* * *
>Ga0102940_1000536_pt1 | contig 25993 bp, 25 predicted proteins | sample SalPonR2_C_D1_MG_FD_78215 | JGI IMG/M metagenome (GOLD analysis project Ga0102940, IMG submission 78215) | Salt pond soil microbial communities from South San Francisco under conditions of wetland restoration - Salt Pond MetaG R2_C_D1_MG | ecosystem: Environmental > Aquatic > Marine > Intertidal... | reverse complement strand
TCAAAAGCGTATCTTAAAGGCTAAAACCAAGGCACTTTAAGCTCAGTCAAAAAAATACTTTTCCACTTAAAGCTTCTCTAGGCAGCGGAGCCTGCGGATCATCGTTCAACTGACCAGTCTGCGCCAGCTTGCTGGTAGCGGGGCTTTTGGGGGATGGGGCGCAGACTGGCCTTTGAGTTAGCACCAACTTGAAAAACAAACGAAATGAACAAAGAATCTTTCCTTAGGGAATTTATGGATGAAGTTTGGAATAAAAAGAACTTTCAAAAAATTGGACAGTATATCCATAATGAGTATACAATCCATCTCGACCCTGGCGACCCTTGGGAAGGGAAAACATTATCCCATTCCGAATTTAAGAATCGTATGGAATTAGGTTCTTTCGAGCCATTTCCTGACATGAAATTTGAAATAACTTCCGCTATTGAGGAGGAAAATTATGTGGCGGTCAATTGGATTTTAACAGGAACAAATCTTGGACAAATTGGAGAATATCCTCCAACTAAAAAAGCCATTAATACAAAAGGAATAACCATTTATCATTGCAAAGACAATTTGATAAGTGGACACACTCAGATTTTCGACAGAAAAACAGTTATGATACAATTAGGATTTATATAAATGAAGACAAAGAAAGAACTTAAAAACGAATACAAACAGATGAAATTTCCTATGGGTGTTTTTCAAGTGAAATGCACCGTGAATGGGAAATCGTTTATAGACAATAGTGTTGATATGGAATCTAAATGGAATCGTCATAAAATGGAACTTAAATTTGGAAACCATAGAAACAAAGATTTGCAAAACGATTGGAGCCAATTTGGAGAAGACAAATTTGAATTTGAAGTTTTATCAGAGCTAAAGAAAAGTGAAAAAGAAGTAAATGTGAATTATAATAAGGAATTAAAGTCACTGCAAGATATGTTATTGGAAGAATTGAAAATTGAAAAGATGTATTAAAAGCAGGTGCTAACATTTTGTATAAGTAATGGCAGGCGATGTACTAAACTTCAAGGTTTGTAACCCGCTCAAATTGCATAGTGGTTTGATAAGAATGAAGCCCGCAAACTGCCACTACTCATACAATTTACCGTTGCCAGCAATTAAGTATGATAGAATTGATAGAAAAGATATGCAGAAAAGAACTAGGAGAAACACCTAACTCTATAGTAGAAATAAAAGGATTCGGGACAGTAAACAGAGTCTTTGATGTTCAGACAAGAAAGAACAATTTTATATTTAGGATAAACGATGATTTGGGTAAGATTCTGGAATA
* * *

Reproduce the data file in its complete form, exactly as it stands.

>Ga0102940_1000536_pt1 | contig 25993 bp, 25 predicted proteins | sample SalPonR2_C_D1_MG_FD_78215 | JGI IMG/M metagenome (GOLD analysis project Ga0102940, IMG submission 78215) | Salt pond soil microbial communities from South San Francisco under conditions of wetland restoration - Salt Pond MetaG R2_C_D1_MG | ecosystem: Environmental > Aquatic > Marine > Intertidal... | reverse complement strand
TCAAAAGCGTATCTTAAAGGCTAAAACCAAGGCACTTTAAGCTCAGTCAAAAAAATACTTTTCCACTTAAAGCTTCTCTAGGCAGCGGAGCCTGCGGATCATCGTTCAACTGACCAGTCTGCGCCAGCTTGCTGGTAGCGGGGCTTTTGGGGGATGGGGCGCAGACTGGCCTTTGAGTTAGCACCAACTTGAAAAACAAACGAAATGAACAAAGAATCTTTCCTTAGGGAATTTATGGATGAAGTTTGGAATAAAAAGAACTTTCAAAAAATTGGACAGTATATCCATAATGAGTATACAATCCATCTCGACCCTGGCGACCCTTGGGAAGGGAAAACATTATCCCATTCCGAATTTAAGAATCGTATGGAATTAGGTTCTTTCGAGCCATTTCCTGACATGAAATTTGAAATAACTTCCGCTATTGAGGAGGAAAATTATGTGGCGGTCAATTGGATTTTAACAGGAACAAATCTTGGACAAATTGGAGAATATCCTCCAACTAAAAAAGCCATTAATACAAAAGGAATAACCATTTATCATTGCAAAGACAATTTGATAAGTGGACACACTCAGATTTTCGACAGAAAAACAGTTATGATACAATTAGGATTTATATAAATGAAGACAAAGAAAGAACTTAAAAACGAATACAAACAGATGAAATTTCCTATGGGTGTTTTTCAAGTGAAATGCACCGTGAATGGGAAATCGTTTATAGACAATAGTGTTGATATGGAATCTAAATGGAATCGTCATAAAATGGAACTTAAATTTGGAAACCATAGAAACAAAGATTTGCAAAACGATTGGAGCCAATTTGGAGAAGACAAATTTGAATTTGAAGTTTTATCAGAGCTAAAGAAAAGTGAAAAAGAAGTAAATGTGAATTATAATAAGGAATTAAAGTCACTGCAAGATATGTTATTGGAAGAATTGAAAATTGAAAAGATGTATTAAAAGCAGGTGCTAACATTTTGTATAAGTAATGGCAGGCGATGTACTAAACTTCAAGGTTTGTAACCCGCTCAAATTGCATAGTGGTTTGATAAGAATGAAGCCCGCAAACTGCCACTACTCATACAATTTACCGTTGCCAGCAATTAAGTATGATAGAATTGATAGAAAAGATATGCAGAAAAGAACTAGGAGAAACACCTAACTCTATAGTAGAAATAAAAGGATTCGGGACAGTAAACAGAGTCTTTGATGTTCAGACAAGAAAGAACAATTTTATATTTAGGATAAACGATGATTTGGGTAAGATTCTGGAATA